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The warehouse is not temperature controlled and lacks fire sprinklers, putting approximately $1.3 million in equipment at risk.

ďƒź Supervision: The warehouse activity lacks a dedicated manager, leading to the possibility of mistakes that could threaten the integrity of the elections process. Elections workers are largely temporary staff, but without a manager at the warehouse these workers are often completely unsupervised, inevitably leading to errors that must be corrected by already overburdened permanent staff. ďƒź Certification: Laws, rules and regulations governing the conduct of elections and the protection of the rights of all qualified to vote are complex. Administering elections requires state certified California Professional Election Administrators. Currently only two of our employees, the ClerkRecorder and the Assistant Clerk-Recorder, have this certification. We need to qualify additional employees as Certified Elections/Registration Administrators through the National Association of Election Officials.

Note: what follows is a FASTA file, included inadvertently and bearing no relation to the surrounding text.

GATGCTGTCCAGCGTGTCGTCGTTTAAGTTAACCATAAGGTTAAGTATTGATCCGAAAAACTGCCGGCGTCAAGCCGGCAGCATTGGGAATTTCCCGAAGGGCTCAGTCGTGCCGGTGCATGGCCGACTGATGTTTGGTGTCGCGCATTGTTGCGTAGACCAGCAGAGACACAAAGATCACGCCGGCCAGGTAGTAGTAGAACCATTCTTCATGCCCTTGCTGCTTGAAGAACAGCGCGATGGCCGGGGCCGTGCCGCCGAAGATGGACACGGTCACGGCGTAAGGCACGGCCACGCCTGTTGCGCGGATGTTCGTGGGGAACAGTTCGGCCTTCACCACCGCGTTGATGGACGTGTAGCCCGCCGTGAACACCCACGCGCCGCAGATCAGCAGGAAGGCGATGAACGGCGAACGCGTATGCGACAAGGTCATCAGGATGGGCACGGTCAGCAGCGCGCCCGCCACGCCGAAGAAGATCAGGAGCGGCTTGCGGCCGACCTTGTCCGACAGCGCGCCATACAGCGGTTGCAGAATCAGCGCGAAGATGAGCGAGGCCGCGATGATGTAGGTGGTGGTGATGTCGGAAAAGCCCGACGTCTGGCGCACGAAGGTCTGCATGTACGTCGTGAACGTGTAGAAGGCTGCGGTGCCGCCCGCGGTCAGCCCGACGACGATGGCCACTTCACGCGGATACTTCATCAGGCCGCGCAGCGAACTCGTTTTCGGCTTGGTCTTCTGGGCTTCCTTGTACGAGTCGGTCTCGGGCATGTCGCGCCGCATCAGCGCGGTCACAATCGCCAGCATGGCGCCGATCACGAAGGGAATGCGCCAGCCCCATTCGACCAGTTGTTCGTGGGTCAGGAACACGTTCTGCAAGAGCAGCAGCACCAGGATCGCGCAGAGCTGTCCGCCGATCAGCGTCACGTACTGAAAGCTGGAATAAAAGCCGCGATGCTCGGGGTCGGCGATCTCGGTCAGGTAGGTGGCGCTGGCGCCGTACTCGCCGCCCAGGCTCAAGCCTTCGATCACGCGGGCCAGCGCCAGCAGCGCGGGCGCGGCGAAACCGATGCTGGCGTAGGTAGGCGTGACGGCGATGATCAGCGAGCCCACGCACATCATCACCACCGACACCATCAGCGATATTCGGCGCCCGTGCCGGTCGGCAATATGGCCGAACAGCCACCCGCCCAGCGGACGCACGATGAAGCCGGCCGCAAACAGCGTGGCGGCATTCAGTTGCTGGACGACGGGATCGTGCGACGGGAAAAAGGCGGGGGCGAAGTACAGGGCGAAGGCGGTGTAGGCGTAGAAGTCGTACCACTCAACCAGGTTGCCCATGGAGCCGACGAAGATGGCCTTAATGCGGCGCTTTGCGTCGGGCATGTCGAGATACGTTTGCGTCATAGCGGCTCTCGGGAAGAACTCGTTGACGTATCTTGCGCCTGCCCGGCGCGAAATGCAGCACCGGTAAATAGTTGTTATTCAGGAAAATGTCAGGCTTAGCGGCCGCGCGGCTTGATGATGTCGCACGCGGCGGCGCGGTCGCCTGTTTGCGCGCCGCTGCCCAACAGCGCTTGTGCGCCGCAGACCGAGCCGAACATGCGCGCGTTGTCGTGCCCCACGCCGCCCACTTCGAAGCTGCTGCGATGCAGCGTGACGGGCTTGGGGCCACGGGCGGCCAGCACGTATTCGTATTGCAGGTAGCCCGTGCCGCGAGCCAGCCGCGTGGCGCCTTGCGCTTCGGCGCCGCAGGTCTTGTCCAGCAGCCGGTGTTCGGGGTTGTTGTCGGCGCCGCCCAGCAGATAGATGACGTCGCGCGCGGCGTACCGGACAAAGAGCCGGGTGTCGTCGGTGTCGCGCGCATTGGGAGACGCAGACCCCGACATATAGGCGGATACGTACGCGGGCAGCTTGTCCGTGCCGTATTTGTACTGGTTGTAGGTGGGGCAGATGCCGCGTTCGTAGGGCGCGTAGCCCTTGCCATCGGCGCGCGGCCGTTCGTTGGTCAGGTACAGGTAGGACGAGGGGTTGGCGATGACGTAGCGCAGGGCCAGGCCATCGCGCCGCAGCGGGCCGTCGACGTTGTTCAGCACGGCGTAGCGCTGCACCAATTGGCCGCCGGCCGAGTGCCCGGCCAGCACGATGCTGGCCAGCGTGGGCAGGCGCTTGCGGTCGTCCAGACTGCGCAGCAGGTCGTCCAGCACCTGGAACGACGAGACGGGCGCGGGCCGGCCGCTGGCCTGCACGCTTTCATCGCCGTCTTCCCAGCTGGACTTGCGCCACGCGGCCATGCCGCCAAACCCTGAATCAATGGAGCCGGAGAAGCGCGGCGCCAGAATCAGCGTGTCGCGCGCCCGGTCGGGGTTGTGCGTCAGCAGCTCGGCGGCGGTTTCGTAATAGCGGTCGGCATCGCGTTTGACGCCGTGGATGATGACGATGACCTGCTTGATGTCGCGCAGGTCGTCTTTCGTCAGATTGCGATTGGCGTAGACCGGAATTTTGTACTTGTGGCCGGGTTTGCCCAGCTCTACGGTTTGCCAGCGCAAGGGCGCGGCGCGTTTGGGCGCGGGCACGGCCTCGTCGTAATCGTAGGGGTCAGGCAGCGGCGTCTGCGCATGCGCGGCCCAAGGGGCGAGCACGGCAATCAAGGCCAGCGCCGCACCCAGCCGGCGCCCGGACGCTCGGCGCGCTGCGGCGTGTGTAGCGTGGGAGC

On the following pages each of these topics is examined in detail, as are others. A comprehensive set of appendices is also included that graphically examines these issues.

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Detailed Summary of Voting and Registration Vote-by-Mail Vote-by-Mail has now become a significant portion of the ballots cast. In the past decade we have seen Vote-by-Mail ballots more than double from 30.90% of the total ballots cast in the November 5, 2002 General Election to 73.55% in the November 6, 2012 General Presidential Election.